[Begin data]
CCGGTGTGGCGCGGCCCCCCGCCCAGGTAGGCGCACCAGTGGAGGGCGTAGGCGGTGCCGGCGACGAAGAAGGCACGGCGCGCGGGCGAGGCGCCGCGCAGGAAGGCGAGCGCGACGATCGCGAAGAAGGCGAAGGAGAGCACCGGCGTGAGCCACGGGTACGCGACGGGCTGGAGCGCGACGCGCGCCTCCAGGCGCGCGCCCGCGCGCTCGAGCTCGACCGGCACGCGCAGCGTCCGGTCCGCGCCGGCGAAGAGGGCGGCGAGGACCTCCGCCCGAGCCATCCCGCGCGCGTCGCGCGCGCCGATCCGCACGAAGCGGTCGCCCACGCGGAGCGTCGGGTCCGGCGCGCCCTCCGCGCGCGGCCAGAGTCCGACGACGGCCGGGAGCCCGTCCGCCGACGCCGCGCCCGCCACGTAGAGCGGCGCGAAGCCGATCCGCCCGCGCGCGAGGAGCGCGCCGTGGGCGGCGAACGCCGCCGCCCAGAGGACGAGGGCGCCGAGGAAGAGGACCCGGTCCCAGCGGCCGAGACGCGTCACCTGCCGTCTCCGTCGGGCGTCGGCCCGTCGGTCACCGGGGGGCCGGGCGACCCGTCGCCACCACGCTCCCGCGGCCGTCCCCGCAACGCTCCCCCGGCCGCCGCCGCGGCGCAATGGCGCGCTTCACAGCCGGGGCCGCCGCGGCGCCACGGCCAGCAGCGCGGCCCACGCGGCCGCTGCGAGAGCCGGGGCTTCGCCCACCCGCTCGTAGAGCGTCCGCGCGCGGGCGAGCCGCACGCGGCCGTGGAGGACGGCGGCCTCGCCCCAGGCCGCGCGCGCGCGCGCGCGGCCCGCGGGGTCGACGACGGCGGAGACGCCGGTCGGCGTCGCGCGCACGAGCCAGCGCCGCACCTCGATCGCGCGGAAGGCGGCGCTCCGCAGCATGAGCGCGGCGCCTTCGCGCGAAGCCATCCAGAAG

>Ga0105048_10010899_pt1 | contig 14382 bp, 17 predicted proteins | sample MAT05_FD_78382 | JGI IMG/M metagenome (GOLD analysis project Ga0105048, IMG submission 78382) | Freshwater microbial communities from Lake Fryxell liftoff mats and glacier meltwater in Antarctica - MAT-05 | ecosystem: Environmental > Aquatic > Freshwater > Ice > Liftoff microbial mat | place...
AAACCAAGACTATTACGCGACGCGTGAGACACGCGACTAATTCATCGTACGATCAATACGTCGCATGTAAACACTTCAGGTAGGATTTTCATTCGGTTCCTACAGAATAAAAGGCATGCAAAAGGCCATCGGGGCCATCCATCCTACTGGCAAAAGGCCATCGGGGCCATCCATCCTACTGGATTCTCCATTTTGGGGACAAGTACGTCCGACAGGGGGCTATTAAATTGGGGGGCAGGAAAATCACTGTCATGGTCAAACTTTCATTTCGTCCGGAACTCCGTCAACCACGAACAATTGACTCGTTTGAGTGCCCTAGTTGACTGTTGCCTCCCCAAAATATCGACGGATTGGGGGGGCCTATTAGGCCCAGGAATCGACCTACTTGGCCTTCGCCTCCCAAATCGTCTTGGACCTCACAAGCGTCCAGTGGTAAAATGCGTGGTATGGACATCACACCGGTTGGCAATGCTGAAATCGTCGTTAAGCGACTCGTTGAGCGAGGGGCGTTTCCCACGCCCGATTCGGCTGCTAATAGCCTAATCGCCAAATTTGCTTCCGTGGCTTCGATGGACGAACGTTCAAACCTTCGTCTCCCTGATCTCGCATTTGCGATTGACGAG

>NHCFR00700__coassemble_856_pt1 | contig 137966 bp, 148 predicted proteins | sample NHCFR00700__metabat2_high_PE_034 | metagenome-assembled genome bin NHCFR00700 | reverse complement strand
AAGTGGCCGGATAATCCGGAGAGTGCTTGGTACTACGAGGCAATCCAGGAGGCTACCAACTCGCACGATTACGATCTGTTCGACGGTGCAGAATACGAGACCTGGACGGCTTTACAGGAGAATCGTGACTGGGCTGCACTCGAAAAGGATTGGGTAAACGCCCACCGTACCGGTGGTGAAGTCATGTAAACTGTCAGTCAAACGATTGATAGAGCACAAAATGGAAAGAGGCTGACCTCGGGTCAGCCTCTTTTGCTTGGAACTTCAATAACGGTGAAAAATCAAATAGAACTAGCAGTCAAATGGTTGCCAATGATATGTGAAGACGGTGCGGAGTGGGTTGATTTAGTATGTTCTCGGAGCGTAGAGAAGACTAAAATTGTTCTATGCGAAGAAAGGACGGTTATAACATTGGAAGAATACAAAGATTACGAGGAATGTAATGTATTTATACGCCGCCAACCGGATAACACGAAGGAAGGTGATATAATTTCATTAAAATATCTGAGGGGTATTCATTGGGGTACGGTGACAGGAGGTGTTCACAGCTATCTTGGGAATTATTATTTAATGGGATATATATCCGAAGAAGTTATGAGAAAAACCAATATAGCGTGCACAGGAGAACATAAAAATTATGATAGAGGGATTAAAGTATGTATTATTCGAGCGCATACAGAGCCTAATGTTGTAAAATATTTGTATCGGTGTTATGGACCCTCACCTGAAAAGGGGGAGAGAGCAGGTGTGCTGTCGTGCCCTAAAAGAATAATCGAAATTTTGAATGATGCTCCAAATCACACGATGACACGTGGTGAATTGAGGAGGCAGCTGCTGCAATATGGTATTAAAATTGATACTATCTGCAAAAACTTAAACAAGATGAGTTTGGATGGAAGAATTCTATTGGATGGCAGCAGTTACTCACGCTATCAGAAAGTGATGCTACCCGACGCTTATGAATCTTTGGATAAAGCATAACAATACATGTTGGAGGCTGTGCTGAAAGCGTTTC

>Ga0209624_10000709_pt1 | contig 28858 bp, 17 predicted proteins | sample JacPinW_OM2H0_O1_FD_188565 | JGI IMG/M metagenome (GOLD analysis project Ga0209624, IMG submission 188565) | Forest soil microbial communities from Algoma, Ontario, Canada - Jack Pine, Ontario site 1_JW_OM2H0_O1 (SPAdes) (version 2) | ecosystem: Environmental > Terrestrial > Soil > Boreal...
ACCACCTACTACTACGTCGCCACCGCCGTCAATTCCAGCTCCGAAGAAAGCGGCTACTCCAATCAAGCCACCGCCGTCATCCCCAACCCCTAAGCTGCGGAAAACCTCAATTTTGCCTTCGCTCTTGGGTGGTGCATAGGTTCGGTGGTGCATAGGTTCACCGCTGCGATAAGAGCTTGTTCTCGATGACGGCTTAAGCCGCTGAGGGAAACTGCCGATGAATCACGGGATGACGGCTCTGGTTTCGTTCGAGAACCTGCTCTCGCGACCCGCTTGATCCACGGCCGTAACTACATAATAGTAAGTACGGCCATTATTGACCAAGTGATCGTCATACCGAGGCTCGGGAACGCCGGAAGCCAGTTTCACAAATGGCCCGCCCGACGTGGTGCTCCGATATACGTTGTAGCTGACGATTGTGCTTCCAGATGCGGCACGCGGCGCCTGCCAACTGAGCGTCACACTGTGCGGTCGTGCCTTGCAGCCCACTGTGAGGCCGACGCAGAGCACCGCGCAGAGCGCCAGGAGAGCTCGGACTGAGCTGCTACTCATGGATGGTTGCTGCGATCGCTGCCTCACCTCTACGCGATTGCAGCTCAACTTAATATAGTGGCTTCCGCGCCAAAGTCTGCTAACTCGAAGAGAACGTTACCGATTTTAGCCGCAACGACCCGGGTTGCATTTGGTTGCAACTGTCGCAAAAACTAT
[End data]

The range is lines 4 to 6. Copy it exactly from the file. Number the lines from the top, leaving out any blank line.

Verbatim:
>NHCFR00700__coassemble_856_pt1 | contig 137966 bp, 148 predicted proteins | sample NHCFR00700__metabat2_high_PE_034 | metagenome-assembled genome bin NHCFR00700 | reverse complement strand
AAGTGGCCGGATAATCCGGAGAGTGCTTGGTACTACGAGGCAATCCAGGAGGCTACCAACTCGCACGATTACGATCTGTTCGACGGTGCAGAATACGAGACCTGGACGGCTTTACAGGAGAATCGTGACTGGGCTGCACTCGAAAAGGATTGGGTAAACGCCCACCGTACCGGTGGTGAAGTCATGTAAACTGTCAGTCAAACGATTGATAGAGCACAAAATGGAAAGAGGCTGACCTCGGGTCAGCCTCTTTTGCTTGGAACTTCAATAACGGTGAAAAATCAAATAGAACTAGCAGTCAAATGGTTGCCAATGATATGTGAAGACGGTGCGGAGTGGGTTGATTTAGTATGTTCTCGGAGCGTAGAGAAGACTAAAATTGTTCTATGCGAAGAAAGGACGGTTATAACATTGGAAGAATACAAAGATTACGAGGAATGTAATGTATTTATACGCCGCCAACCGGATAACACGAAGGAAGGTGATATAATTTCATTAAAATATCTGAGGGGTATTCATTGGGGTACGGTGACAGGAGGTGTTCACAGCTATCTTGGGAATTATTATTTAATGGGATATATATCCGAAGAAGTTATGAGAAAAACCAATATAGCGTGCACAGGAGAACATAAAAATTATGATAGAGGGATTAAAGTATGTATTATTCGAGCGCATACAGAGCCTAATGTTGTAAAATATTTGTATCGGTGTTATGGACCCTCACCTGAAAAGGGGGAGAGAGCAGGTGTGCTGTCGTGCCCTAAAAGAATAATCGAAATTTTGAATGATGCTCCAAATCACACGATGACACGTGGTGAATTGAGGAGGCAGCTGCTGCAATATGGTATTAAAATTGATACTATCTGCAAAAACTTAAACAAGATGAGTTTGGATGGAAGAATTCTATTGGATGGCAGCAGTTACTCACGCTATCAGAAAGTGATGCTACCCGACGCTTATGAATCTTTGGATAAAGCATAACAATACATGTTGGAGGCTGTGCTGAAAGCGTTTC

>Ga0209624_10000709_pt1 | contig 28858 bp, 17 predicted proteins | sample JacPinW_OM2H0_O1_FD_188565 | JGI IMG/M metagenome (GOLD analysis project Ga0209624, IMG submission 188565) | Forest soil microbial communities from Algoma, Ontario, Canada - Jack Pine, Ontario site 1_JW_OM2H0_O1 (SPAdes) (version 2) | ecosystem: Environmental > Terrestrial > Soil > Boreal...